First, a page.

During the period of the blockades, when it was unable to challenge the land rights of the native communities in court, the Timber Association of Sarawak resorted to all kinds of tactics to harass the protesters. It tried to portray the native blockades to the press as an attempt to sabotage the economy of the Sarawak state. It pointed out that many employees had lost their jobs and that the state had lost revenues, as a result of which the government would not be able to provide development for the people.
Another story the association concocted was that the blockades were the result of interethnic strife - an attempt to bring a racial element into the problem. The association could have been advised by certain people of the impending arrests and detention under the Internal Security Act in West Malaysia, which was purportedly done to diffuse racial tension.
Ever-anxious to get their hands on hard cash staked in the timber of the state forest licensed out to them, the timber companies are to expected to call the fight off easily. With the full support of state politicians, who are often licensees of the timber concessions, the companies have full confidence in taking any measures necessary to stop the native communities. For instance, when native landowners sought the help of a District Office to write on their behalf to a timber company to pay compensation for damages done to their farmland, the company ignored the request, even denying that the said farmland belonged to the landowners concerned.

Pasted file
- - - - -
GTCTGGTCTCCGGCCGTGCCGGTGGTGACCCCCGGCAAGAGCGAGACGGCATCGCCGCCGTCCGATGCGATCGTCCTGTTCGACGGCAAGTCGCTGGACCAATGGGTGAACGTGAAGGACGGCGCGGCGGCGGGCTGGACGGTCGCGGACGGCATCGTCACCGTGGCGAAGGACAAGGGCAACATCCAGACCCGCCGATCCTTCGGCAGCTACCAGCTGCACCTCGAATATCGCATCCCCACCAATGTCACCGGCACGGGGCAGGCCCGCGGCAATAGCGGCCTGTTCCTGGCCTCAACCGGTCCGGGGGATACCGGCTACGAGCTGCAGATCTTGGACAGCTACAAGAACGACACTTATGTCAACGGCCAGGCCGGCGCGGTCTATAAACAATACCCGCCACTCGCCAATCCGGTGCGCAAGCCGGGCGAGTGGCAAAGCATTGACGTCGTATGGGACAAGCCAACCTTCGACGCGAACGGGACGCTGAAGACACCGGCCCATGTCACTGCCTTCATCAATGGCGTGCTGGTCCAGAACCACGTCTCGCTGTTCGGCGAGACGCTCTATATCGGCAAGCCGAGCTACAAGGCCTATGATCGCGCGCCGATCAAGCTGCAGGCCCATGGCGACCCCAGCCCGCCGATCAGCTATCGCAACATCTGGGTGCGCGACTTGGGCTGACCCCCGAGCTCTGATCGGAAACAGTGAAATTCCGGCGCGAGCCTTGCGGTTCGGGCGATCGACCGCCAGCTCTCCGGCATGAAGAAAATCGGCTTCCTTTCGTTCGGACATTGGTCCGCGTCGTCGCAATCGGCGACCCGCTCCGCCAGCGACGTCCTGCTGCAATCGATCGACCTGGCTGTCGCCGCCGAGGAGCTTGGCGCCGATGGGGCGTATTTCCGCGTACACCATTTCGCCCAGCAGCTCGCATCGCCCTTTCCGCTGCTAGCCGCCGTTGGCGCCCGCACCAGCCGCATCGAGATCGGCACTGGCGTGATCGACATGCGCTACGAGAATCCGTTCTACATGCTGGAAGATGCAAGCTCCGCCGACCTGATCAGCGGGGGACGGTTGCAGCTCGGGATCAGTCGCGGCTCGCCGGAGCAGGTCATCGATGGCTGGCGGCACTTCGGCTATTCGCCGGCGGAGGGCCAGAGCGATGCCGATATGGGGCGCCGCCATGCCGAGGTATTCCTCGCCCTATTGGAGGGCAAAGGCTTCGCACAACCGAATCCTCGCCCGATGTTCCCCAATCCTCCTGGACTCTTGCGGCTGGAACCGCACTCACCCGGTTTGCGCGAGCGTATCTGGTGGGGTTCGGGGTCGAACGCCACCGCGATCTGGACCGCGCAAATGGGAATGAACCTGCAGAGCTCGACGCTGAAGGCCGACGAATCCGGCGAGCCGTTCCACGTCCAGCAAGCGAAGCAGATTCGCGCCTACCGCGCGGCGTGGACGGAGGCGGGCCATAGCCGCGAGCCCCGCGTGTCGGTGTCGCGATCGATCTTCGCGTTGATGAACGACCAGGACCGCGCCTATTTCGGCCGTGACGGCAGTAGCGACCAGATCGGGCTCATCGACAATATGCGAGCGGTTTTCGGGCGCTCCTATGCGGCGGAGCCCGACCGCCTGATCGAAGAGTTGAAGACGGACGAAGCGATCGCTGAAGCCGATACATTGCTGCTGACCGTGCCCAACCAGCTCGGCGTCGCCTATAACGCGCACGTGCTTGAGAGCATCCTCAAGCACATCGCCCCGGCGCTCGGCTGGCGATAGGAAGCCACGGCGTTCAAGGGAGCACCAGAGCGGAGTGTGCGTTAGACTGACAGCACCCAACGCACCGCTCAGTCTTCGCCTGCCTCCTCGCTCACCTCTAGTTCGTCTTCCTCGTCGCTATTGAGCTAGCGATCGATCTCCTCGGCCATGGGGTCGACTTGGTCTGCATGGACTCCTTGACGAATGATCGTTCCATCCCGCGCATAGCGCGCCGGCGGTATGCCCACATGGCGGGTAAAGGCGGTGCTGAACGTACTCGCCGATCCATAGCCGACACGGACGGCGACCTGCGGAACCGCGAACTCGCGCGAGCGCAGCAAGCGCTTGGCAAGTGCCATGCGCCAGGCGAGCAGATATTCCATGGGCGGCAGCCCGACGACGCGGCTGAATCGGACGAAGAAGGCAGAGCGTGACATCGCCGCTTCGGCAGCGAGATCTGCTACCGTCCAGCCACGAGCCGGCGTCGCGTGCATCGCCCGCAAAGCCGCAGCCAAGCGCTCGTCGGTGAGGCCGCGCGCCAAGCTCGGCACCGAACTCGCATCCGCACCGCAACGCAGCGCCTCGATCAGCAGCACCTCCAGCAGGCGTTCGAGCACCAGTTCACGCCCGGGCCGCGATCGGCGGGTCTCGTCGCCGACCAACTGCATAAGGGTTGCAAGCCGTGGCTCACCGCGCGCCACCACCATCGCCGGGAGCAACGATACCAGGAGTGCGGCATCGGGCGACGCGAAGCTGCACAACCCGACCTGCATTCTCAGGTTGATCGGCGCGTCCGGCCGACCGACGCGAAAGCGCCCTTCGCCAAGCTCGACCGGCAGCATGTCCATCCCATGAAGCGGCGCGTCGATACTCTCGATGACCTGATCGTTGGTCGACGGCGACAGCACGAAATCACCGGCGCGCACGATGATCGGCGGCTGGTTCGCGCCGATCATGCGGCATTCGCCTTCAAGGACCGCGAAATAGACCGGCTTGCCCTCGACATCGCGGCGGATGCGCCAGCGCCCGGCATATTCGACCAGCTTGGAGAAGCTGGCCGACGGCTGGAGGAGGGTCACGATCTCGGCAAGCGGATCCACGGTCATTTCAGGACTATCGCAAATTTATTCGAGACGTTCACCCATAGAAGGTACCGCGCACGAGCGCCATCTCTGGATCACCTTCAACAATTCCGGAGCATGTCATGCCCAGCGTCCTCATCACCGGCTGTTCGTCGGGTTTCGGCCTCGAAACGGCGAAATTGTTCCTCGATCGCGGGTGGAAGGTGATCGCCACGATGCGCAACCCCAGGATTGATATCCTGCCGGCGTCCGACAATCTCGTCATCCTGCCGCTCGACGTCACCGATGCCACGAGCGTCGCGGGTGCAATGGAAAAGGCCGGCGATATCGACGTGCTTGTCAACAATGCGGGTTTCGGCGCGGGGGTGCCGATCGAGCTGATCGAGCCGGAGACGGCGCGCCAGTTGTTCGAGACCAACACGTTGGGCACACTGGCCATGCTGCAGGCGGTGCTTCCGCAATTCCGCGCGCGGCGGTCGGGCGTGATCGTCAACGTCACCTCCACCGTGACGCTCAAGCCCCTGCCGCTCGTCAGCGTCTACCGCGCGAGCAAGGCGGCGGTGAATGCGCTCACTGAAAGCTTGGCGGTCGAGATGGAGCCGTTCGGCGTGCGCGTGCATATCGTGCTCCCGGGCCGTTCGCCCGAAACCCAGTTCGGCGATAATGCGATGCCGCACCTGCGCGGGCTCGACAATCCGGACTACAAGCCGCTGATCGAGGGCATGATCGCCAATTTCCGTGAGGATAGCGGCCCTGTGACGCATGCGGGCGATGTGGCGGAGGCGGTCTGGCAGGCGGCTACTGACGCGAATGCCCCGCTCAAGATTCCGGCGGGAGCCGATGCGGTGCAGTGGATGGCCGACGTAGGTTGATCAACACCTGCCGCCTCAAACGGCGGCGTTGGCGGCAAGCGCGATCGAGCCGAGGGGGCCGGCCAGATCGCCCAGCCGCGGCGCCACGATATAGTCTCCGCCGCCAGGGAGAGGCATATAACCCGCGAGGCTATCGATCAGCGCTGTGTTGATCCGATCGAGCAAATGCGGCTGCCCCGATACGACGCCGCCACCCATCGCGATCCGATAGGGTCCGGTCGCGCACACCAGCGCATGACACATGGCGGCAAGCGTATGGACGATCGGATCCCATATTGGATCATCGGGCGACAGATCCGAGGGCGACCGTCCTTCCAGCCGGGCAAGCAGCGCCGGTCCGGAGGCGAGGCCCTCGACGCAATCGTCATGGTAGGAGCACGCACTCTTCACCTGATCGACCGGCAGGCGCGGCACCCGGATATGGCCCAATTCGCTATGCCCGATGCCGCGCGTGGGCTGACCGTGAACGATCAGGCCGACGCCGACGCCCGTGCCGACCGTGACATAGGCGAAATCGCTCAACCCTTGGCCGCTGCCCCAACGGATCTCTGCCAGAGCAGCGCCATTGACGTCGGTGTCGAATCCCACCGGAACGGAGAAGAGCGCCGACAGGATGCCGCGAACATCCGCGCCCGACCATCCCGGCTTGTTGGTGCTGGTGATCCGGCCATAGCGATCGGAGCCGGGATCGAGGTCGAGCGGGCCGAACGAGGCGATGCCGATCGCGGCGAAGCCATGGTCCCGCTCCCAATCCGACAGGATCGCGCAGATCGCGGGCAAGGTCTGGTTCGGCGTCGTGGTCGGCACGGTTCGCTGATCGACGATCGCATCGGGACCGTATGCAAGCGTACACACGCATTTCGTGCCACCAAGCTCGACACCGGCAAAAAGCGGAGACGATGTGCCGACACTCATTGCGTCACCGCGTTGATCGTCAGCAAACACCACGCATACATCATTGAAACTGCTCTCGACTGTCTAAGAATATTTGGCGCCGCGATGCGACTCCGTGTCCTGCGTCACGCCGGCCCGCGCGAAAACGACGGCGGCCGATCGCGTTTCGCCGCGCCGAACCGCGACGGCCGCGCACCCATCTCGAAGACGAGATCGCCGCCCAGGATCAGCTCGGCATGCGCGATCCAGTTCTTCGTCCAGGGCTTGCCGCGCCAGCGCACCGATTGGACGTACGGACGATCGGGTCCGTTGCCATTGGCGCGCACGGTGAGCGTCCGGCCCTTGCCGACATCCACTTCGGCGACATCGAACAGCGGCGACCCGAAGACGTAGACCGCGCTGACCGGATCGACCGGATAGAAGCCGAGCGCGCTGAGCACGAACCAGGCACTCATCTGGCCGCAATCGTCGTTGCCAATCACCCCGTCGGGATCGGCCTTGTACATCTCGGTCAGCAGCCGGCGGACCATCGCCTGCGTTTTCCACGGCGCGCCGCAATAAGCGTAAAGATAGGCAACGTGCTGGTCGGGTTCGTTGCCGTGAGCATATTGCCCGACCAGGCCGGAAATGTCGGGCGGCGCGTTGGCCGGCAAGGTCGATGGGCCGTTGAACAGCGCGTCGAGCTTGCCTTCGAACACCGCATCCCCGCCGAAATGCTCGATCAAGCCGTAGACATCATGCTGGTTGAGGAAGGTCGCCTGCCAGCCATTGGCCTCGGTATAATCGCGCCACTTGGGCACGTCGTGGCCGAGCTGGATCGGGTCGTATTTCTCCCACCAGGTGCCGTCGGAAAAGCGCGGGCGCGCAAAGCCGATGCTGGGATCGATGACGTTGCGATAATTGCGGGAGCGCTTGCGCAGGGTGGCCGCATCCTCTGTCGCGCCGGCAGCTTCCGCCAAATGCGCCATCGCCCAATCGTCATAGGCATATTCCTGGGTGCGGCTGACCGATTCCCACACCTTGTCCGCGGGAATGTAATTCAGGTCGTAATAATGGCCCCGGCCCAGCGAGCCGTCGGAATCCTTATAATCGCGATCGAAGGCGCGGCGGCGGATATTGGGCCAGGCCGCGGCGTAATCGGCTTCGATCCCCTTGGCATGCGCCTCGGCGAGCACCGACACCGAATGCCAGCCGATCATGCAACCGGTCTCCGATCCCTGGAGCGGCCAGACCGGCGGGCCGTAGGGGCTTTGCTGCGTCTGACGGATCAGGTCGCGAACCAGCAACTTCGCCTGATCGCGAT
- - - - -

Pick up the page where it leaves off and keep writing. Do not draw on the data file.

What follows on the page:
Fearing adverse publicity, the timber companies, with the cooperation of local authorities, have also imposed almost total restriction on members of the public who wish to visit the interior since the blockade period. The Penans have complained that they are not allowed to travel freely to town because the companies fear that they will tell outsiders of what is happening in the interior. A company manager recently prevented a group of journalists from returning after a visit to a Penan settlement in Sungai Apoh. The manager questioned the group on their identity and the purpose of visit, initially suspecting that they were from Sahabat Alam Malaysia.
Some timber companies have also employed private security guards to check on visitors or outsiders entering their concession area. In a few cases, especially during the blockade period, the companies have even paid people to harass the Penans at the blockade sites and sometimes in their settlements. Sahabat Alam Malaysia also received a number of complaints from Sungai Layun areas, stating that these guards have prevented the Penans from travelling to town or clinics to seek medical treatment.
Reaction of the Native Communities
The native communities at present are disappointed and frustrated with the state authorities. They expected the government to act positively and seriously on their problems and appeals; instead, they have not only been ignored, but some of their leaders and representatives have been arrested.